In the middle of the 19th century, a bare-knuckle boxer and casino owner transformed a spa town in upstate New York.
An Irish immigrant who had come to the U.S. with his parents when he was a child, John Morrissey had earned the nickname “Old Smoke” when, during a bar fight, he was pinned to the coals from an overturned stove, burning his skin and his clothing.
After a seedy beginning, he was well on his way to respectability in 1863, and he had already opened a casino in Saratoga Springs. But casinos operated only at night, and he sensed that his rich and social customers would welcome a daytime diversion.
Thus began Thoroughbred racing, and a year later, Saratoga Race Course was established.
More than a century later, Kurt Rossner, who grew up near Saratoga, brought some of his friends from the College of St. Rose in Albany to the track’s summer racing meet, among them Adrian Szamreta, a native of Toronto.
“That changed my senior year,” wrote Szamreta in an e-mail. “I immediately fell in love with the pageantry and tradition in horse racing, and I was drawn to the passion and emotion of the those involved.”
Rossner had grown up going to the track, but after graduation, he embarked on a career in medical sales, while Szamreta worked for Special Olympics in Canada, eventually becoming the organization’s senior director for global school and interscholastic sports.
But the men, along with other members of their college baseball team, stayed in touch and gathered regularly at the track. While both were happy in their careers, they also harbored notions of ditching their day jobs to start a racing-related career.
“I started to notice the lack of a brand that I could identify with,” wrote Szamreta. “My options to demonstrate my passion for the sport were limited.”
Said Rossner, “We’re baseball fans, and anywhere you go in American, you can find something to represent that you’re a fan of a team or the sport in general. What we saw lacking at tracks was something to represent that I had visited that track or that I was a horse racing fan.”
And thus, Old Smoke Clothing Company was born, launching a line of racing-related clothing last spring.
While many racetracks market an upscale, high-society experience, Rossner and Szamreta elected to go in another direction, creating t-shirts and hats.
A post on the company’s website reads, “[Rossner and Szamreta] discussed their ideas for creating a clothing line fitting for the finest of racetrack clubhouses, complete with seersucker suits, blazers lined with colorful jockey silks, and bow ties.
The conversation was lively and productive, but despite how exciting the prospect of finally launching their dream brand seemed, that quiet little whisper was there telling them that something just didn’t quite feel right.”
“We aren’t high end fashion guys,” the post continued, “we are t-shirt and jeans guys. Let’s make products for who WE are.”
As a die-hard horse racing fan,” Szamreta wrote, “I saw a tremendous opportunity for a prosperous operation that could shake up a somewhat stale industry and grow into a major player in the horse racing world.”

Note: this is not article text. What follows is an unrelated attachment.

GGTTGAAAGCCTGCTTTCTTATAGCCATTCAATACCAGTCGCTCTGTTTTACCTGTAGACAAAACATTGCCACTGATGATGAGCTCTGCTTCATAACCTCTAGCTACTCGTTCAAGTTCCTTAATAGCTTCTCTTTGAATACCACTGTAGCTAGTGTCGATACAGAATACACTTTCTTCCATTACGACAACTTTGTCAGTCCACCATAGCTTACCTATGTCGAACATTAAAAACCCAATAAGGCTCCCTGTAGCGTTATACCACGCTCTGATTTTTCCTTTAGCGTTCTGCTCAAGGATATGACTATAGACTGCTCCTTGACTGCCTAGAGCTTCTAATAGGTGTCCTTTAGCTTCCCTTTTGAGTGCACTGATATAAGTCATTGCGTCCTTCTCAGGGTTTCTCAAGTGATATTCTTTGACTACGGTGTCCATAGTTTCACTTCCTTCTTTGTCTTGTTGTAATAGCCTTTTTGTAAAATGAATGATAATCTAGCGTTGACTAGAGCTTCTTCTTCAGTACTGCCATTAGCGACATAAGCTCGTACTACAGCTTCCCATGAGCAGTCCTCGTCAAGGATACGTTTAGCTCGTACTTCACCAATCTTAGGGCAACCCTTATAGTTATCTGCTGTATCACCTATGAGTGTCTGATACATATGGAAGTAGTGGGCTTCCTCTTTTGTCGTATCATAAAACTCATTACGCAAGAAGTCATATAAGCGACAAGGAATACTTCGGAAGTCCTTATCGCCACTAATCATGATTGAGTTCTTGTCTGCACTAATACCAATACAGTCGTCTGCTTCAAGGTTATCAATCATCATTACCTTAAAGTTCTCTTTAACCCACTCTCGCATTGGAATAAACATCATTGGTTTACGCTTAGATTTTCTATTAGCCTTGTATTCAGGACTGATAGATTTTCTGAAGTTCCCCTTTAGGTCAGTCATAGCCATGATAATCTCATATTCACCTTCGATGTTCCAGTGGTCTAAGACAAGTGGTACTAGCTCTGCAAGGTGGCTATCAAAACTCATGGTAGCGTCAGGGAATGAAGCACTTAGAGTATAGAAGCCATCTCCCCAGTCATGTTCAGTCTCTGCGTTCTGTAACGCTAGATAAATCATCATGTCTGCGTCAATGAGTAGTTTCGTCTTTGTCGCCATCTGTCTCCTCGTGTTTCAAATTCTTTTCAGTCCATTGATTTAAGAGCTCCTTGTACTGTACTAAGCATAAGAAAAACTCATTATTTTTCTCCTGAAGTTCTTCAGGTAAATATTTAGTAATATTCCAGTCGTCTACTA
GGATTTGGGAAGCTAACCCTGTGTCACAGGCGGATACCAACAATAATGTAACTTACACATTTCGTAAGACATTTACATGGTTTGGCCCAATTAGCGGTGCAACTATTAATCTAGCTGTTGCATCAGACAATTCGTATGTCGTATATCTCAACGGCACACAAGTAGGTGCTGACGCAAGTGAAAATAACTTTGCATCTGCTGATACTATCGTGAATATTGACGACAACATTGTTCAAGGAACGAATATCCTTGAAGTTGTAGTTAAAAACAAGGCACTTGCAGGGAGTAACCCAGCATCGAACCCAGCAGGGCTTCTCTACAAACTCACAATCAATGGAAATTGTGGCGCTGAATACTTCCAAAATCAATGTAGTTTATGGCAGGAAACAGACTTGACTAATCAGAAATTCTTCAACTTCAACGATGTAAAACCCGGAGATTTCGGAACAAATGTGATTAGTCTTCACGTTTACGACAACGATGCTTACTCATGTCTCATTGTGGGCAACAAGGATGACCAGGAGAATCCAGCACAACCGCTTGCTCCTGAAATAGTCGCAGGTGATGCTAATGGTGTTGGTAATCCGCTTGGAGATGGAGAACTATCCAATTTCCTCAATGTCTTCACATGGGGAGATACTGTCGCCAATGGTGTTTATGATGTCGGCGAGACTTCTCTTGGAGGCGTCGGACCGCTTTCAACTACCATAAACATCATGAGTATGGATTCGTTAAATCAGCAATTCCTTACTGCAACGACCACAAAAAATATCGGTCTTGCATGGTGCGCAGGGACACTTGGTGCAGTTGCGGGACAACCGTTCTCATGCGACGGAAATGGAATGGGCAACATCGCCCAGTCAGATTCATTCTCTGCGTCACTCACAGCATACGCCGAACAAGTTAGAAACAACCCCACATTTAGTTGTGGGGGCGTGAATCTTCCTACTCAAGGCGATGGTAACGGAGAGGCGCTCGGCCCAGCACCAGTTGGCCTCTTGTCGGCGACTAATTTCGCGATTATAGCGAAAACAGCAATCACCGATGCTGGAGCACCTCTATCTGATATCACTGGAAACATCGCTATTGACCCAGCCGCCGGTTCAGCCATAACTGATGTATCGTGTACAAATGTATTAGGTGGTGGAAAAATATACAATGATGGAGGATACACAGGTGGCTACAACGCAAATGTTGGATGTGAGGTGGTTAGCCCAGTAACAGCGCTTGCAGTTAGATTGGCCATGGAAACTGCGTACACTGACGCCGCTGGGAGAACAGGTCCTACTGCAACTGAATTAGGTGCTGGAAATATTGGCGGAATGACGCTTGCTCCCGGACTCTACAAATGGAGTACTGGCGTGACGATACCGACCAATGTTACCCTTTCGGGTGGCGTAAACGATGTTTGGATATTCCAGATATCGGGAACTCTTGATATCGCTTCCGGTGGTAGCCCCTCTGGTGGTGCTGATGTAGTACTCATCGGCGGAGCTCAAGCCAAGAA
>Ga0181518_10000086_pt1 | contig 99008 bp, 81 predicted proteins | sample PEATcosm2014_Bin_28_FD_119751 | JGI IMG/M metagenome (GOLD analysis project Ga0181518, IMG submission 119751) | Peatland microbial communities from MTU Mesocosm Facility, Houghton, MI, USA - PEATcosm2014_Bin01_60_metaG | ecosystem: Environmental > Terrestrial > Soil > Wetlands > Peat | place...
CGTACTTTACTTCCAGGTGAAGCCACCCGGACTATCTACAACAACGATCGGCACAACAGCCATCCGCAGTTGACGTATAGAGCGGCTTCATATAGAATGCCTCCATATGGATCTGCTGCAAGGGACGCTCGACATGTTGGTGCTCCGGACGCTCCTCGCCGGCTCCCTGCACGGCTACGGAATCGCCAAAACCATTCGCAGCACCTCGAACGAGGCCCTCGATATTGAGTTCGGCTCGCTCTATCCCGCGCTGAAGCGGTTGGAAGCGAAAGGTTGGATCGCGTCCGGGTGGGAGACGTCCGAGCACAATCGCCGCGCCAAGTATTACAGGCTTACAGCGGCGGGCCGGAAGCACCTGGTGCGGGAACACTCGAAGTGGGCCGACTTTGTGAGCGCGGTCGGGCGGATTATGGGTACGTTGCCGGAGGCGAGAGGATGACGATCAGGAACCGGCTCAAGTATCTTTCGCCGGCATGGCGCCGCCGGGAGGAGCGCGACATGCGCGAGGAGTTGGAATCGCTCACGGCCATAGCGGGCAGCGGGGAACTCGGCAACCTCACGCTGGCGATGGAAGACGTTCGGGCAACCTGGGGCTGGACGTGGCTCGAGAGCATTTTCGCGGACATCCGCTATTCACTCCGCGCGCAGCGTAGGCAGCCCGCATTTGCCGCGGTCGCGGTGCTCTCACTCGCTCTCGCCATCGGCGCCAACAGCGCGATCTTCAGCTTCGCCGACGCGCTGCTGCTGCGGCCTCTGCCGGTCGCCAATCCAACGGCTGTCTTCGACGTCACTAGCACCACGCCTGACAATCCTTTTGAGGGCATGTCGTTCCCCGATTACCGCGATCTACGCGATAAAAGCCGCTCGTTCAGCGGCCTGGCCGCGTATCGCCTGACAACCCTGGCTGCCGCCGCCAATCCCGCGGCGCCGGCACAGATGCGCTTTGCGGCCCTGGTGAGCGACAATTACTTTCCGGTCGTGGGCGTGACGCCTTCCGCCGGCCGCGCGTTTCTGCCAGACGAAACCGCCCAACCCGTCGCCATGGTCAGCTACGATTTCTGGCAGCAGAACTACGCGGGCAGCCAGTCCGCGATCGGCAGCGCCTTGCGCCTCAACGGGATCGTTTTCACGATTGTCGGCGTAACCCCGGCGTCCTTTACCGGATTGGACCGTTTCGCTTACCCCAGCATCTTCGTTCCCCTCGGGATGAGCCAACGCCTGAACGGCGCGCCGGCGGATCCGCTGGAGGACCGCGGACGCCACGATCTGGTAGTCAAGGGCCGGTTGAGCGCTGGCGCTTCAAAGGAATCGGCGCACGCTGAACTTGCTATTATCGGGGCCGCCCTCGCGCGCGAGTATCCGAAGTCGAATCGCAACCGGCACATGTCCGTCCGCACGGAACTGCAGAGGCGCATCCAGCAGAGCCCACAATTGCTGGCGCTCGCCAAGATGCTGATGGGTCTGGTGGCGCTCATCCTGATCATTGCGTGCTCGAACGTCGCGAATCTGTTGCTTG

The website represents the first step in a three-point business strategy. The company also creates custom clothing for various entities in racing, and it expects to announce shortly a deal with a major Thoroughbred ownership partnership, and looking ahead, Rossner and Szamreta hope to develop “Old Smoke commemorative,” a way of celebrating a horse’s win with more than a winner’s circle photo.
They are also in discussion with racetracks to sell their clothing on-site, and they hope to have a store in downtown Saratoga in the next five years.
Old Smoke recently established a partnership with America’s Best Racing, the marketing arm of The Jockey Club and as close to an official marketing strategy as horse racing has. America’s Best Racing’s target audience is millennials and focuses equally on horse racing as a lifestyle as it does on horse racing as a sport/gambling opportunity.
As a result of the partnership, Old Smoke will be the presenting title sponsor of ABR’s America’s Best Racehorses feature and appear in other ABR content. Old Smoke will also be a presenting prize sponsor on ABR’s app Stay Lucky and will provide Old Smoke t-shirts to ABR “guests and influencers.”
“We’ve been huge fans of ABR for a long time,” said Rossner. “Their mission is the same as ours: to get more young people involved in horse racing.”
While Rossner declined to talk about the financial specifics of the company, including investment and sales, he did say that he and Szamreta had financed the entire launch themselves, including learning how to create their own website so that they didn’t have to hire a developer. He did say that 40% of sales have come from southern California, which surprised him.
“The only thing we don’t do,” he said, “is create the images. We don’t have the artistic skill to take our concept and put that to paper.”
That job lies with Erik Hoover, whose designs include other nods to racing history like the Travers canoe and the Preakness weathervane, both of which are painted in the colors of the winning horse each year.
The invocation of historical racing icons is deliberate, if possibly esoteric; John Morrissey doesn’t appear anywhere on the Old Smoke website, which may well leave many customers oblivious to the meaning of the brand’s name.
“It’s a subtle, historical nod,” said Rossman. “I’m obsessed with John Morrissey’s tales, and this is our ode to Saratoga, but I didn’t want to alienate racing from places other than Saratoga.”